You can be forgiven if you're a little sick of Derek Jeter after a season filled with stories of the famous shortstop being showered with praise throughout the country—even at Fenway. But, only a few days after hanging up his cleats, the Yankee captain continues to make news, only this time it's not about baseball. It's about publishing.
On Wednesday, Jeter launched "The Players' Tribune," a digital media platform which, the site says, "aims to provide unique insight into the daily sports conversation and to publish first-person stories directly from athletes."
Jeter is listed as the platform's Founding Publisher. In an opening letter the future Hall-of-Famer writes about how while he was guarded as a player, fans deserve more than "no comment" and "I don't know" out of their beloved sports heroes.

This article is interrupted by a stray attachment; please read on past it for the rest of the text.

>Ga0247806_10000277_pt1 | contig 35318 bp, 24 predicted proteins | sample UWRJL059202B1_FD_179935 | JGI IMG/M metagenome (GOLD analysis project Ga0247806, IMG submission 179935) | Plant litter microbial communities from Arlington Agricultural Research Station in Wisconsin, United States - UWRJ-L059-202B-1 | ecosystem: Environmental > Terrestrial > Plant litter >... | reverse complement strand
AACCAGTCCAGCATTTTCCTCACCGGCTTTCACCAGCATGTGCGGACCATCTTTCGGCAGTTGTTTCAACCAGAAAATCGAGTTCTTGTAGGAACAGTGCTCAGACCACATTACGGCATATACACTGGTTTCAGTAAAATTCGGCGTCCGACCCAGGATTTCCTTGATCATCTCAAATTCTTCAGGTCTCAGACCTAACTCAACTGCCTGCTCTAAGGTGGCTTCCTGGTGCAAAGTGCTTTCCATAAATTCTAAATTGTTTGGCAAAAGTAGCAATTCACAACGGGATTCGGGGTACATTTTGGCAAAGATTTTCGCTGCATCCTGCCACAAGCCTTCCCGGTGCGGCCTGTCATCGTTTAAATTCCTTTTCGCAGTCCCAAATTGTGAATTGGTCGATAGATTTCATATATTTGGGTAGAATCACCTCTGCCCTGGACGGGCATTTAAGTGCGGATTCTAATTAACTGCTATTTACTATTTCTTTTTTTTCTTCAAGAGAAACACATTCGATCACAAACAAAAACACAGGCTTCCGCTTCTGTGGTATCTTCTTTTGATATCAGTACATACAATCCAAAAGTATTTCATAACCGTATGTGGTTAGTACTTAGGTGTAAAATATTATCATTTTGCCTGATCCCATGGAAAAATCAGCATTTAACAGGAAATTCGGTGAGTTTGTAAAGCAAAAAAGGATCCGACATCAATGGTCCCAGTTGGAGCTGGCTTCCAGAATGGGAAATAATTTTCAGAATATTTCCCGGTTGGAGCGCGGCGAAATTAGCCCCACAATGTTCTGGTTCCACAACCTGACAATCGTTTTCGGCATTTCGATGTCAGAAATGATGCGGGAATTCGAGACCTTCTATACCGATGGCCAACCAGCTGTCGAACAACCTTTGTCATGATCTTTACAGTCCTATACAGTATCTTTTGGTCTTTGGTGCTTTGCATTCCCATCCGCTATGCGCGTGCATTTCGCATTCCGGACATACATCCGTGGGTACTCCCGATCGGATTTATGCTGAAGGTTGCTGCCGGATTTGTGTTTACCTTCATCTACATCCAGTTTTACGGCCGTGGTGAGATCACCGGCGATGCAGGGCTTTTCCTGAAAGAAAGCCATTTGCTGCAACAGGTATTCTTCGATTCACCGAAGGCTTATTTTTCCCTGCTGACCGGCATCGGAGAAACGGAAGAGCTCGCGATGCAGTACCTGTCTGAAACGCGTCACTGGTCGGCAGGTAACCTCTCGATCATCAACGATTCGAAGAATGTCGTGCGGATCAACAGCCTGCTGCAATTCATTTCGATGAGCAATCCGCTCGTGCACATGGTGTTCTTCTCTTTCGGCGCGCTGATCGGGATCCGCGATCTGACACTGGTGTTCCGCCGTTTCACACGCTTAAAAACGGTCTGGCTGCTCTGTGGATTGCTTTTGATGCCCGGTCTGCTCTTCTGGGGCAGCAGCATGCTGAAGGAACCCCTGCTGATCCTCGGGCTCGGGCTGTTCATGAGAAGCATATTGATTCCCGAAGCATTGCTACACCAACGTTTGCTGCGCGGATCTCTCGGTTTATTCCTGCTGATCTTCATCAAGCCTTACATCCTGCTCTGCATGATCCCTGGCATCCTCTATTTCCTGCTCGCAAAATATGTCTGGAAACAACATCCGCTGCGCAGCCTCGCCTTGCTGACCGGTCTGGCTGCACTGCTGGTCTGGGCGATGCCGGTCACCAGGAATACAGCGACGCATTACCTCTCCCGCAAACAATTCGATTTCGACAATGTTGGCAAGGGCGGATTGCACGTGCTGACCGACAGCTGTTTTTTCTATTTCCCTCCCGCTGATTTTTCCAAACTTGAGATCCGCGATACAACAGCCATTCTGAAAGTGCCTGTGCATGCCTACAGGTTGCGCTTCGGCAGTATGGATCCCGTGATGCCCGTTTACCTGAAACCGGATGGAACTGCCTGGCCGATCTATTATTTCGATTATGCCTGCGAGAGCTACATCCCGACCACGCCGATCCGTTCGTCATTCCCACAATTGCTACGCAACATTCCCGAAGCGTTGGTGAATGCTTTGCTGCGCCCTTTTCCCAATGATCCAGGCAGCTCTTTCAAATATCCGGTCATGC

The Players' Tribune, which promises to reveal its next editor on Thursday, is trying to carve an interesting new niche in sports media. Players infrequently write in the first person to fans, but when they do—as in the case of Lebron James' revelation this summer in Sports Illustrated that he will be returning to Cleveland in 2014—people inhale it.
Even in Lebron's case, the message is filtered through a traditional outlet (with the help of a ghost writer, of course). Jeter's new venture looks to change that, offering fans a unique view inside the mind of athletes in an environment that athletes control.
For professional communicators, especially those who work in the sports world, The Players' Tribune offers yet another example of how the media are becoming more siloed and, at the same time, more open and direct.
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